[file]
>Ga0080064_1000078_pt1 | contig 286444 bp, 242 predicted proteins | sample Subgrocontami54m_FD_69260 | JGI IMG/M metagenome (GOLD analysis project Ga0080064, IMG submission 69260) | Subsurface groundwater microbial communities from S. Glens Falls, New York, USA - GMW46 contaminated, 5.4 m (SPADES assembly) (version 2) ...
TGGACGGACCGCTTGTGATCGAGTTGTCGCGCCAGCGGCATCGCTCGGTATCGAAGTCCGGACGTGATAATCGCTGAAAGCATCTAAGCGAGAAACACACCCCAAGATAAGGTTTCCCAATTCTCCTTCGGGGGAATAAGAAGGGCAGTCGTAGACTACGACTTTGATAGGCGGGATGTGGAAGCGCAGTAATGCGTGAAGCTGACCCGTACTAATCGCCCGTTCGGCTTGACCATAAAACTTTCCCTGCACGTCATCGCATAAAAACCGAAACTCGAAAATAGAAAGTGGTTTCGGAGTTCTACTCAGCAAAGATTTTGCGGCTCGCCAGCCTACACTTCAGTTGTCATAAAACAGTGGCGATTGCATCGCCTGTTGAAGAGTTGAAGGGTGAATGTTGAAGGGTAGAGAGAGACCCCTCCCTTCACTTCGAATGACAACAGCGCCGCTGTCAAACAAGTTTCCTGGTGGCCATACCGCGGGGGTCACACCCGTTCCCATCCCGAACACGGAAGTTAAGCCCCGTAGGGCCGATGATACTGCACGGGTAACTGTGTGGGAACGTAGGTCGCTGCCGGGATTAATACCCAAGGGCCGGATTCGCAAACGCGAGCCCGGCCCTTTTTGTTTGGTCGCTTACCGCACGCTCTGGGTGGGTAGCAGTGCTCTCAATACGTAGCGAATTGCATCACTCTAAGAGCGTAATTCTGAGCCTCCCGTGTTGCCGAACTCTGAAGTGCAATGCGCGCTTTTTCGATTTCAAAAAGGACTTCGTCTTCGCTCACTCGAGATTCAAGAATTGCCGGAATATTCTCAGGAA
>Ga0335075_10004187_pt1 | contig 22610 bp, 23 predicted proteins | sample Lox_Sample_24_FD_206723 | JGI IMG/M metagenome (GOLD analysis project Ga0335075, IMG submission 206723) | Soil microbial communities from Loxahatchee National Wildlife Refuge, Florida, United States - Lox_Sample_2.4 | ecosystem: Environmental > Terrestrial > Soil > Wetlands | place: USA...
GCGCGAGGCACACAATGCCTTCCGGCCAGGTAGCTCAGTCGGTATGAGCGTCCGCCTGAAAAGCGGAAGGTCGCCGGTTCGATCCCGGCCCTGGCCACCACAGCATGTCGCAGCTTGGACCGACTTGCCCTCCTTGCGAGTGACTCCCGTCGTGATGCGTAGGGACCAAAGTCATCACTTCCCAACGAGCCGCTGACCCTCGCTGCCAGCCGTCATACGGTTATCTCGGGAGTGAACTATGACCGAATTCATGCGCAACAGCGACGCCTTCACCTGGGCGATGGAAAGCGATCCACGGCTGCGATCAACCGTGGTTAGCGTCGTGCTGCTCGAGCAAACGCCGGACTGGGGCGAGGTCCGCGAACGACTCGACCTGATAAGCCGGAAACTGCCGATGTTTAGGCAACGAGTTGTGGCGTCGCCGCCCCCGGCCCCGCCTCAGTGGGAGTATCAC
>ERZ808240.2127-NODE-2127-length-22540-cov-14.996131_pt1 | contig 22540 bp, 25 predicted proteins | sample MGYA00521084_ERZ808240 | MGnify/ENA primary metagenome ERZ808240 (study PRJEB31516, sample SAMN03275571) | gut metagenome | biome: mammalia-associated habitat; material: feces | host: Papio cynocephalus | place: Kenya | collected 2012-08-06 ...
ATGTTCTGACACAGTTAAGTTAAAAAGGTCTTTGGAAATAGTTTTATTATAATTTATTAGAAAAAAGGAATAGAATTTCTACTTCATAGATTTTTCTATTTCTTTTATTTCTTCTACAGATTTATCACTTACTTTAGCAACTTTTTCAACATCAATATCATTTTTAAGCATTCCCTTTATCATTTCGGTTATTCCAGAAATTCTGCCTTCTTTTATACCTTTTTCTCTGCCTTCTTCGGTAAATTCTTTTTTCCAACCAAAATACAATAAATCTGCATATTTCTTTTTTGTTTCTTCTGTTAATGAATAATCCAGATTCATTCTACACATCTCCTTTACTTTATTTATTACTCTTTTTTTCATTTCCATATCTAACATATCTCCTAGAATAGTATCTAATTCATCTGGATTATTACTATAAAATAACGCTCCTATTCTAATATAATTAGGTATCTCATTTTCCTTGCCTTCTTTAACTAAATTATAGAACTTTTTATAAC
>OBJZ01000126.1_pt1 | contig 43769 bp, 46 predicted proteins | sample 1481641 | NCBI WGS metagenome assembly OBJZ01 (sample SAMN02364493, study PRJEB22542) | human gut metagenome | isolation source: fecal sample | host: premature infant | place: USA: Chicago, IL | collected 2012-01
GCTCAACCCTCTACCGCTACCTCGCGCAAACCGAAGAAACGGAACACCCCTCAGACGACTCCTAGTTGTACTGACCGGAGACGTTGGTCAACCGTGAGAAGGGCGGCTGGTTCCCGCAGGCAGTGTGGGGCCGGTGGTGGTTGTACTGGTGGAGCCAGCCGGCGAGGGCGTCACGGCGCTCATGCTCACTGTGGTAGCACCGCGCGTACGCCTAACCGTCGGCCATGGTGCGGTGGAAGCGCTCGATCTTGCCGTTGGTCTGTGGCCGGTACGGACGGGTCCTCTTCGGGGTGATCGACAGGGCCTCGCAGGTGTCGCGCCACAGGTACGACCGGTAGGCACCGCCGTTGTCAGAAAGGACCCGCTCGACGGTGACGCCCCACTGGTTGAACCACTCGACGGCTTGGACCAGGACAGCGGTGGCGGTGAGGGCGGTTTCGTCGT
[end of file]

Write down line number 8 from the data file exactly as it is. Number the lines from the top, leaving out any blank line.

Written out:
GCTCAACCCTCTACCGCTACCTCGCGCAAACCGAAGAAACGGAACACCCCTCAGACGACTCCTAGTTGTACTGACCGGAGACGTTGGTCAACCGTGAGAAGGGCGGCTGGTTCCCGCAGGCAGTGTGGGGCCGGTGGTGGTTGTACTGGTGGAGCCAGCCGGCGAGGGCGTCACGGCGCTCATGCTCACTGTGGTAGCACCGCGCGTACGCCTAACCGTCGGCCATGGTGCGGTGGAAGCGCTCGATCTTGCCGTTGGTCTGTGGCCGGTACGGACGGGTCCTCTTCGGGGTGATCGACAGGGCCTCGCAGGTGTCGCGCCACAGGTACGACCGGTAGGCACCGCCGTTGTCAGAAAGGACCCGCTCGACGGTGACGCCCCACTGGTTGAACCACTCGACGGCTTGGACCAGGACAGCGGTGGCGGTGAGGGCGGTTTCGTCGT